Originally Posted by Waiter
OPTIONS, Its all about having the option to guarantee that fuel is NOT flowing.

When I lost part of my prop several years ago, the engine was shaking so violently, I'm still amazed that it stayed on the plane. When I pulled power, I also turned the fuel OFF, as I had no clue what had happened in the engine compartment, or what had broken or torn loose. What I did know, there was NOT going to be any gasoline being feed to the engine compartment.

This is the whole purpose of the OFF position.

Will you ever need it? Probably not.

Waiter
I'll just turn off the fuel pumps.
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  #26  
Old 07-01-2005, 05:11 PM
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Quote:
I'll just turn off the fuel pumps.
Does that guarantee no fuel flow past the firewall, i.e. no gravity or suction feed?

Waiter
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  #27  
Old 07-01-2005, 10:06 PM
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Quote:
Originally Posted by Waiter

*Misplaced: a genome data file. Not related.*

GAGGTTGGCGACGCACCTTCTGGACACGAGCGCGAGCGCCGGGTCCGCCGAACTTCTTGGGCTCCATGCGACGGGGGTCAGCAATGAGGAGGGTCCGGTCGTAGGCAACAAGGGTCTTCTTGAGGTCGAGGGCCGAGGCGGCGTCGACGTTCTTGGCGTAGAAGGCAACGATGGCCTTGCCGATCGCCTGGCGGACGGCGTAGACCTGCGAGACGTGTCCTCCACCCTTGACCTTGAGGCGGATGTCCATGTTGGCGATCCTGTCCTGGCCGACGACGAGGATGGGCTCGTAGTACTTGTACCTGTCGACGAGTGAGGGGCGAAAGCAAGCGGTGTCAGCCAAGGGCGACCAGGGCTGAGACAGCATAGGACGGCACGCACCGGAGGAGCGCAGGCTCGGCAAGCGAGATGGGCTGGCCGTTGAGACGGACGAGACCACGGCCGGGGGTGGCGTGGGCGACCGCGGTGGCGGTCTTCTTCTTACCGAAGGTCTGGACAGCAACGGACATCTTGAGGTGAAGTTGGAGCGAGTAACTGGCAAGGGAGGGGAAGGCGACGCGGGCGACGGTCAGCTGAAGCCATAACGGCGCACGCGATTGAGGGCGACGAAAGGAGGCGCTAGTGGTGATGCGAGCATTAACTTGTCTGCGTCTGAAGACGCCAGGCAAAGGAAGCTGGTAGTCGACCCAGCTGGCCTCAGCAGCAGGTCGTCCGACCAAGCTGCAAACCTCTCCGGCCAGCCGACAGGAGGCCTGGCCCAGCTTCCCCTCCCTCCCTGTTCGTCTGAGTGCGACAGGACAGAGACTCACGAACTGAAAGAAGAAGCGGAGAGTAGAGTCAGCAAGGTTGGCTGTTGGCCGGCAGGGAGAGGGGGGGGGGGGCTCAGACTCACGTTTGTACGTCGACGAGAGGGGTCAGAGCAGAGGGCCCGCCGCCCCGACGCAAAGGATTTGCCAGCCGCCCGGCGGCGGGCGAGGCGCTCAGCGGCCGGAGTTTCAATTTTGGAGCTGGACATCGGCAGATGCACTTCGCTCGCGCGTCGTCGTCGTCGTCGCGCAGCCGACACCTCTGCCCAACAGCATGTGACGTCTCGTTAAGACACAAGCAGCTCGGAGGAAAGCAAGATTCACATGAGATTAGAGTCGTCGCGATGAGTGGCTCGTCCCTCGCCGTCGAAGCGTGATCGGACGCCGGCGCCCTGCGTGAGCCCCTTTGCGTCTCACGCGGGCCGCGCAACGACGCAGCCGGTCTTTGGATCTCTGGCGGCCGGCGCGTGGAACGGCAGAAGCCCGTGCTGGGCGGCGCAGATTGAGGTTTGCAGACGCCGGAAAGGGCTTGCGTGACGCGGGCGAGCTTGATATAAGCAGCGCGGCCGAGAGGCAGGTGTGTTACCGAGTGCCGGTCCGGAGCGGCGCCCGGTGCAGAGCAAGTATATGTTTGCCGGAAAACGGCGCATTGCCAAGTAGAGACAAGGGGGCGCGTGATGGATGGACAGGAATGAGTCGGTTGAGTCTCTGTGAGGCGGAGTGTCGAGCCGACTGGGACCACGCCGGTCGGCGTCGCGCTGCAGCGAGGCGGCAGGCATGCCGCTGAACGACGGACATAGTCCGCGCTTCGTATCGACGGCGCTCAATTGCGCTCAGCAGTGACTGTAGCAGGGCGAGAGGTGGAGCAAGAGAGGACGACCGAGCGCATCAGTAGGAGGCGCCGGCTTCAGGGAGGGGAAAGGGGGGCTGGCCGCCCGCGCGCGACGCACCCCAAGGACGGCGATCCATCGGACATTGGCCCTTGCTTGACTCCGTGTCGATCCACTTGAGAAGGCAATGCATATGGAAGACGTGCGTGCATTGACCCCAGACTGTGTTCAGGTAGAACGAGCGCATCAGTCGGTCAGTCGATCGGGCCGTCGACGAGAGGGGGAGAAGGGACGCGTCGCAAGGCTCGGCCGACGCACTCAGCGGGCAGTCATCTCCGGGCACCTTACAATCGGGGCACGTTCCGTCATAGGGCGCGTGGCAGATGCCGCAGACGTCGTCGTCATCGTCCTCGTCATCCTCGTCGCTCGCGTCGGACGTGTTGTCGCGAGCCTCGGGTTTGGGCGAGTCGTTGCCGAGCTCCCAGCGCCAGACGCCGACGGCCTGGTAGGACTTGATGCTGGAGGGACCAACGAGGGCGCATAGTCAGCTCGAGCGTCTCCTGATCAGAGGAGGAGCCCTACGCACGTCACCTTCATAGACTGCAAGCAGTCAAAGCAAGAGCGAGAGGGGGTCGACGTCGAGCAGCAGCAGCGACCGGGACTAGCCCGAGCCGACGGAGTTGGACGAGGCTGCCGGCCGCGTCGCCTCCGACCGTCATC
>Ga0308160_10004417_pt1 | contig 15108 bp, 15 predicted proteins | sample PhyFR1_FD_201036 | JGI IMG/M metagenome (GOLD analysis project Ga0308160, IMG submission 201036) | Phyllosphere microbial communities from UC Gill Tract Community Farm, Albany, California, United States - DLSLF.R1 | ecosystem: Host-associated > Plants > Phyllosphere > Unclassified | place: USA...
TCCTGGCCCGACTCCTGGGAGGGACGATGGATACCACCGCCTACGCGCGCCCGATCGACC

Does that guarantee no fuel flow past the firewall, i.e. no gravity or suction feed?

Waiter
No gravity feed; the sump will be below the fuel rail.

No suction; need pressure for the injectors.

Try turning off the fuel pump on your car and see how far you get ;-)
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  #28  
Old 07-02-2005, 07:20 AM
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I was curious if the pump would allow fuel to flow when its OFF. Could fuel be pulled (or pushed) through it? My test case is to sever the fuel line where it goes through the firewall and into the engine compartment.

I'm laying out an EFI fuel system for my LongEZ and will probably mount the pump in the hell hole. I probably won't get around to installing the system, but I want to get the plumbing installed while I have everything torn apart.

Waiter
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  #29  
Old 07-02-2005, 01:25 PM
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Not having played with any aircraft only fuel pumps, I can only speak from my experience with Auto fuel pumps and yes, you CAN draw fuel through pretty much all of them when they are off provided you put enough suction on them. Fortunately this degree of suction will not be provided through the fuel injection system. if you had a carby and it was blocked, then maybe..(think putting a rag over the carb while cranking to pull fuel through to prime a dry system or fuel dilution of the oil due to a faulty choke mechanism, in both cases extra fuel can be pulled out of the float bowl and fuel lines by the vacuum)